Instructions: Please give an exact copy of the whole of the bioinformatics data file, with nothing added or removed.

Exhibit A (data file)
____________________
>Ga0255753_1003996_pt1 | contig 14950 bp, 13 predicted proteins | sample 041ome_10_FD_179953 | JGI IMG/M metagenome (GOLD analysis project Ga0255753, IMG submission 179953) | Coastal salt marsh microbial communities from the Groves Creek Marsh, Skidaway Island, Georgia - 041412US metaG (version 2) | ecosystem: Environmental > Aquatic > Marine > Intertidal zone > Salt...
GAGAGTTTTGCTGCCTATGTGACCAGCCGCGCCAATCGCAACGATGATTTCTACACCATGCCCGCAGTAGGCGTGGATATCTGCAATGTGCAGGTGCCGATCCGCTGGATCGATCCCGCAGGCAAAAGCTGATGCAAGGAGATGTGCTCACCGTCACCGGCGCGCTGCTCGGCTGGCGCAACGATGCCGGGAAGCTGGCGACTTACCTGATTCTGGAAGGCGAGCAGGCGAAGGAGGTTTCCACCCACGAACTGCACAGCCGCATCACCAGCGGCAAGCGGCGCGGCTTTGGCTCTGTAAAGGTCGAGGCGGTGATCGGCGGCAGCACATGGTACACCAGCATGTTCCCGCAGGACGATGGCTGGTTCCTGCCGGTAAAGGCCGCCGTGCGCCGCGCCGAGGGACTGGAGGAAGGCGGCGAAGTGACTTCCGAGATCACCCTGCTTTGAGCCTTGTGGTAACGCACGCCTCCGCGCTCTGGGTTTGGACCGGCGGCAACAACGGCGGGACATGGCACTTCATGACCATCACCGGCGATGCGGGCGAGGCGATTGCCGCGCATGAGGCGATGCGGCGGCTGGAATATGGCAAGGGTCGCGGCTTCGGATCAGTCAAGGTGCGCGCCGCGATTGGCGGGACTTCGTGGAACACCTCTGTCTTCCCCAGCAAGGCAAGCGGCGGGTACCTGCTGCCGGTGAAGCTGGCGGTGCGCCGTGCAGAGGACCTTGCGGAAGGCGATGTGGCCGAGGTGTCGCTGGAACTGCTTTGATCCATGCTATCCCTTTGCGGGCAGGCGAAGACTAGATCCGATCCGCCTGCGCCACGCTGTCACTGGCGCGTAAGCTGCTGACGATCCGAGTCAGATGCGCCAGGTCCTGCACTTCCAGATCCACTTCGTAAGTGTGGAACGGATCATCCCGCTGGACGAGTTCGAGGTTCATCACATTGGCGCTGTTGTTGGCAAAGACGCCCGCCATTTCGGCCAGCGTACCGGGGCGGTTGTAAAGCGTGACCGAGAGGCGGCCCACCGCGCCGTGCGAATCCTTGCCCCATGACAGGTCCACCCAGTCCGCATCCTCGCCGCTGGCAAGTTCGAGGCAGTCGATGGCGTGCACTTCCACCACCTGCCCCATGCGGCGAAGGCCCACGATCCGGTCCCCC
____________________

>Ga0255753_1003996_pt1 | contig 14950 bp, 13 predicted proteins | sample 041ome_10_FD_179953 | JGI IMG/M metagenome (GOLD analysis project Ga0255753, IMG submission 179953) | Coastal salt marsh microbial communities from the Groves Creek Marsh, Skidaway Island, Georgia - 041412US metaG (version 2) | ecosystem: Environmental > Aquatic > Marine > Intertidal zone > Salt...
GAGAGTTTTGCTGCCTATGTGACCAGCCGCGCCAATCGCAACGATGATTTCTACACCATGCCCGCAGTAGGCGTGGATATCTGCAATGTGCAGGTGCCGATCCGCTGGATCGATCCCGCAGGCAAAAGCTGATGCAAGGAGATGTGCTCACCGTCACCGGCGCGCTGCTCGGCTGGCGCAACGATGCCGGGAAGCTGGCGACTTACCTGATTCTGGAAGGCGAGCAGGCGAAGGAGGTTTCCACCCACGAACTGCACAGCCGCATCACCAGCGGCAAGCGGCGCGGCTTTGGCTCTGTAAAGGTCGAGGCGGTGATCGGCGGCAGCACATGGTACACCAGCATGTTCCCGCAGGACGATGGCTGGTTCCTGCCGGTAAAGGCCGCCGTGCGCCGCGCCGAGGGACTGGAGGAAGGCGGCGAAGTGACTTCCGAGATCACCCTGCTTTGAGCCTTGTGGTAACGCACGCCTCCGCGCTCTGGGTTTGGACCGGCGGCAACAACGGCGGGACATGGCACTTCATGACCATCACCGGCGATGCGGGCGAGGCGATTGCCGCGCATGAGGCGATGCGGCGGCTGGAATATGGCAAGGGTCGCGGCTTCGGATCAGTCAAGGTGCGCGCCGCGATTGGCGGGACTTCGTGGAACACCTCTGTCTTCCCCAGCAAGGCAAGCGGCGGGTACCTGCTGCCGGTGAAGCTGGCGGTGCGCCGTGCAGAGGACCTTGCGGAAGGCGATGTGGCCGAGGTGTCGCTGGAACTGCTTTGATCCATGCTATCCCTTTGCGGGCAGGCGAAGACTAGATCCGATCCGCCTGCGCCACGCTGTCACTGGCGCGTAAGCTGCTGACGATCCGAGTCAGATGCGCCAGGTCCTGCACTTCCAGATCCACTTCGTAAGTGTGGAACGGATCATCCCGCTGGACGAGTTCGAGGTTCATCACATTGGCGCTGTTGTTGGCAAAGACGCCCGCCATTTCGGCCAGCGTACCGGGGCGGTTGTAAAGCGTGACCGAGAGGCGGCCCACCGCGCCGTGCGAATCCTTGCCCCATGACAGGTCCACCCAGTCCGCATCCTCGCCGCTGGCAAGTTCGAGGCAGTCGATGGCGTGCACTTCCACCACCTGCCCCATGCGGCGAAGGCCCACGATCCGGTCCCCC